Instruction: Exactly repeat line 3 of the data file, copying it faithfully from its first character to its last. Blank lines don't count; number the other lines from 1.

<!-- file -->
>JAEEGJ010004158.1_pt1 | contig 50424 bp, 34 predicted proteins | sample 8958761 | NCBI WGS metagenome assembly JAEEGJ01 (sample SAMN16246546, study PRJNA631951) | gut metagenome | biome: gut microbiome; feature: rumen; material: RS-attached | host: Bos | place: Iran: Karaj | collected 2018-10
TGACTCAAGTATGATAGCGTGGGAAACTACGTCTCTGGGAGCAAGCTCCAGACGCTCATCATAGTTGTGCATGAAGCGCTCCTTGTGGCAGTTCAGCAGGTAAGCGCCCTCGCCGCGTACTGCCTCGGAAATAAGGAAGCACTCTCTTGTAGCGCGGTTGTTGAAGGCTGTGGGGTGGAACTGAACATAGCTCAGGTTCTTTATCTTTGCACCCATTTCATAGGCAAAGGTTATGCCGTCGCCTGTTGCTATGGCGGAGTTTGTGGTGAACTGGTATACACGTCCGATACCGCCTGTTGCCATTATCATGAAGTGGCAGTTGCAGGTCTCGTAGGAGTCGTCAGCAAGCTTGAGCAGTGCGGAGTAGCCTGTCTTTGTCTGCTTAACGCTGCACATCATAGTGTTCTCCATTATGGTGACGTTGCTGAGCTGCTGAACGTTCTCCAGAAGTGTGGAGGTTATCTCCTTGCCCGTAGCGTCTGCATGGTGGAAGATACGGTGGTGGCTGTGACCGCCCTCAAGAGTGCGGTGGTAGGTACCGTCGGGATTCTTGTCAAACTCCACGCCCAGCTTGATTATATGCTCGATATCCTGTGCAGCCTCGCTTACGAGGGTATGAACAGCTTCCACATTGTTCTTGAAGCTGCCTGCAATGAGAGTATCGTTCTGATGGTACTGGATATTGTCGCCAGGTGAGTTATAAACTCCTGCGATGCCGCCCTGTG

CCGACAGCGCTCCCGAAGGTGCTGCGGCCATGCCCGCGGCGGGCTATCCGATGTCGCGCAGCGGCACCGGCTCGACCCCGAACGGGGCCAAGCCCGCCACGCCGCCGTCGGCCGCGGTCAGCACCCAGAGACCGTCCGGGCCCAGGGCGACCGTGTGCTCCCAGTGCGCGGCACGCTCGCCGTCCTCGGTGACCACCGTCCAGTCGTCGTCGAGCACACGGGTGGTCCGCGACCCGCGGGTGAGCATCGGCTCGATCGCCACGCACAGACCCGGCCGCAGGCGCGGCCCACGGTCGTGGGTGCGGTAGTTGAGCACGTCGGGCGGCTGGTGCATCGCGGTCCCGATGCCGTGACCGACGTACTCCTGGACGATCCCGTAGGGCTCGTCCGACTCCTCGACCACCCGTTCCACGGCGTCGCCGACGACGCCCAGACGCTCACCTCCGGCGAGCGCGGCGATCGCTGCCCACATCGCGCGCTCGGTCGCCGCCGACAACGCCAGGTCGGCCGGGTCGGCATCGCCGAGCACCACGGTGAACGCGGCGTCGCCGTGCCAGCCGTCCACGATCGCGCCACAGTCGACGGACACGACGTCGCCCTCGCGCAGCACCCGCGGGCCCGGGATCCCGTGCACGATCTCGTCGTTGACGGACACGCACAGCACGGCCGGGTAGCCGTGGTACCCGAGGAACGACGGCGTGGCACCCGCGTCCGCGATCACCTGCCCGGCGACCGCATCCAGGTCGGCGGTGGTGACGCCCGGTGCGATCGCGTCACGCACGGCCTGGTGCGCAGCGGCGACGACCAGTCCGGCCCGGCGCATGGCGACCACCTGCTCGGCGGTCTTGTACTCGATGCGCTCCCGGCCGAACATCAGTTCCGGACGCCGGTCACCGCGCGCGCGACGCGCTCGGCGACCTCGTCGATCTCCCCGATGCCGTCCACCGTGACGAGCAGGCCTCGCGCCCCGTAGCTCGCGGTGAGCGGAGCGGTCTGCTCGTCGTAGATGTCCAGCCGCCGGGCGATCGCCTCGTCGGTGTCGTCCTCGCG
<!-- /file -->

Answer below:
CCGACAGCGCTCCCGAAGGTGCTGCGGCCATGCCCGCGGCGGGCTATCCGATGTCGCGCAGCGGCACCGGCTCGACCCCGAACGGGGCCAAGCCCGCCACGCCGCCGTCGGCCGCGGTCAGCACCCAGAGACCGTCCGGGCCCAGGGCGACCGTGTGCTCCCAGTGCGCGGCACGCTCGCCGTCCTCGGTGACCACCGTCCAGTCGTCGTCGAGCACACGGGTGGTCCGCGACCCGCGGGTGAGCATCGGCTCGATCGCCACGCACAGACCCGGCCGCAGGCGCGGCCCACGGTCGTGGGTGCGGTAGTTGAGCACGTCGGGCGGCTGGTGCATCGCGGTCCCGATGCCGTGACCGACGTACTCCTGGACGATCCCGTAGGGCTCGTCCGACTCCTCGACCACCCGTTCCACGGCGTCGCCGACGACGCCCAGACGCTCACCTCCGGCGAGCGCGGCGATCGCTGCCCACATCGCGCGCTCGGTCGCCGCCGACAACGCCAGGTCGGCCGGGTCGGCATCGCCGAGCACCACGGTGAACGCGGCGTCGCCGTGCCAGCCGTCCACGATCGCGCCACAGTCGACGGACACGACGTCGCCCTCGCGCAGCACCCGCGGGCCCGGGATCCCGTGCACGATCTCGTCGTTGACGGACACGCACAGCACGGCCGGGTAGCCGTGGTACCCGAGGAACGACGGCGTGGCACCCGCGTCCGCGATCACCTGCCCGGCGACCGCATCCAGGTCGGCGGTGGTGACGCCCGGTGCGATCGCGTCACGCACGGCCTGGTGCGCAGCGGCGACGACCAGTCCGGCCCGGCGCATGGCGACCACCTGCTCGGCGGTCTTGTACTCGATGCGCTCCCGGCCGAACATCAGTTCCGGACGCCGGTCACCGCGCGCGCGACGCGCTCGGCGACCTCGTCGATCTCCCCGATGCCGTCCACCGTGACGAGCAGGCCTCGCGCCCCGTAGCTCGCGGTGAGCGGAGCGGTCTGCTCGTCGTAGATGTCCAGCCGCCGGGCGATCGCCTCGTCGGTGTCGTCCTCGCG